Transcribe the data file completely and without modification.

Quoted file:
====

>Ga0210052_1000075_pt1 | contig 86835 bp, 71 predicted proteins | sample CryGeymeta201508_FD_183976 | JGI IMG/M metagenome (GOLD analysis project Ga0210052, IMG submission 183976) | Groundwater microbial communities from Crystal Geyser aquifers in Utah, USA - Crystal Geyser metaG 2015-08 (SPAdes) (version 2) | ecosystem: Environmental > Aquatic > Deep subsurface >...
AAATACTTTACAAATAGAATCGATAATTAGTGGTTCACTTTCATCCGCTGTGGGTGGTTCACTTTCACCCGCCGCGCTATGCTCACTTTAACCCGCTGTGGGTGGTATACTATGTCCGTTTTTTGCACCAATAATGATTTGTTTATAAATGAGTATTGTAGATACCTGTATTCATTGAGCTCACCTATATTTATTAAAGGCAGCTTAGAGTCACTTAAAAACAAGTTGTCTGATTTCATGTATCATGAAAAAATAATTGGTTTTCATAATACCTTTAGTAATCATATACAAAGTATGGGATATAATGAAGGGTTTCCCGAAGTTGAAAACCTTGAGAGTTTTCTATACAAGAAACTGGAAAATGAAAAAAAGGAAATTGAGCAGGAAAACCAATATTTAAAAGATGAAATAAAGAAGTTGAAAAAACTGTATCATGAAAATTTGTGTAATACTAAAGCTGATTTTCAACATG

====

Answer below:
>Ga0210052_1000075_pt1 | contig 86835 bp, 71 predicted proteins | sample CryGeymeta201508_FD_183976 | JGI IMG/M metagenome (GOLD analysis project Ga0210052, IMG submission 183976) | Groundwater microbial communities from Crystal Geyser aquifers in Utah, USA - Crystal Geyser metaG 2015-08 (SPAdes) (version 2) | ecosystem: Environmental > Aquatic > Deep subsurface >...
AAATACTTTACAAATAGAATCGATAATTAGTGGTTCACTTTCATCCGCTGTGGGTGGTTCACTTTCACCCGCCGCGCTATGCTCACTTTAACCCGCTGTGGGTGGTATACTATGTCCGTTTTTTGCACCAATAATGATTTGTTTATAAATGAGTATTGTAGATACCTGTATTCATTGAGCTCACCTATATTTATTAAAGGCAGCTTAGAGTCACTTAAAAACAAGTTGTCTGATTTCATGTATCATGAAAAAATAATTGGTTTTCATAATACCTTTAGTAATCATATACAAAGTATGGGATATAATGAAGGGTTTCCCGAAGTTGAAAACCTTGAGAGTTTTCTATACAAGAAACTGGAAAATGAAAAAAAGGAAATTGAGCAGGAAAACCAATATTTAAAAGATGAAATAAAGAAGTTGAAAAAACTGTATCATGAAAATTTGTGTAATACTAAAGCTGATTTTCAACATG